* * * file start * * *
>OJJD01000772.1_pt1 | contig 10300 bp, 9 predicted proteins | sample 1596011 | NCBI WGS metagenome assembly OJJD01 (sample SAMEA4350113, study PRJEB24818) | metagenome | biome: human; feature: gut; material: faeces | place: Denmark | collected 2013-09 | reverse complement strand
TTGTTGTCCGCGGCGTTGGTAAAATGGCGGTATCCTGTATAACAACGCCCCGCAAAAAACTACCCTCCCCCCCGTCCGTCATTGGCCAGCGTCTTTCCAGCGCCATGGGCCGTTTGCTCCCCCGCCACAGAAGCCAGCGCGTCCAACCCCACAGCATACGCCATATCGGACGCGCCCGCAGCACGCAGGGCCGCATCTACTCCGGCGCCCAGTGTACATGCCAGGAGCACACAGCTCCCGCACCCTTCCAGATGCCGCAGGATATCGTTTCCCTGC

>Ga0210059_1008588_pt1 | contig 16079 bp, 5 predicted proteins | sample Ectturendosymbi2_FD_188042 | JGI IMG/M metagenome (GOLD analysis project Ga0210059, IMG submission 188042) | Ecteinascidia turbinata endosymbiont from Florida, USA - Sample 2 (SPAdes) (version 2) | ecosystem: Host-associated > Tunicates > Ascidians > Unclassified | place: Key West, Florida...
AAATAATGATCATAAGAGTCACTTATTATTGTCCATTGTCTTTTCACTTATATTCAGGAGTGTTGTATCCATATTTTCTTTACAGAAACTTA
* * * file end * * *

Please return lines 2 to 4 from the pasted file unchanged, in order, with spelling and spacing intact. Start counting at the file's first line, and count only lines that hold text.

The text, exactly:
TTGTTGTCCGCGGCGTTGGTAAAATGGCGGTATCCTGTATAACAACGCCCCGCAAAAAACTACCCTCCCCCCCGTCCGTCATTGGCCAGCGTCTTTCCAGCGCCATGGGCCGTTTGCTCCCCCGCCACAGAAGCCAGCGCGTCCAACCCCACAGCATACGCCATATCGGACGCGCCCGCAGCACGCAGGGCCGCATCTACTCCGGCGCCCAGTGTACATGCCAGGAGCACACAGCTCCCGCACCCTTCCAGATGCCGCAGGATATCGTTTCCCTGC

>Ga0210059_1008588_pt1 | contig 16079 bp, 5 predicted proteins | sample Ectturendosymbi2_FD_188042 | JGI IMG/M metagenome (GOLD analysis project Ga0210059, IMG submission 188042) | Ecteinascidia turbinata endosymbiont from Florida, USA - Sample 2 (SPAdes) (version 2) | ecosystem: Host-associated > Tunicates > Ascidians > Unclassified | place: Key West, Florida...
AAATAATGATCATAAGAGTCACTTATTATTGTCCATTGTCTTTTCACTTATATTCAGGAGTGTTGTATCCATATTTTCTTTACAGAAACTTA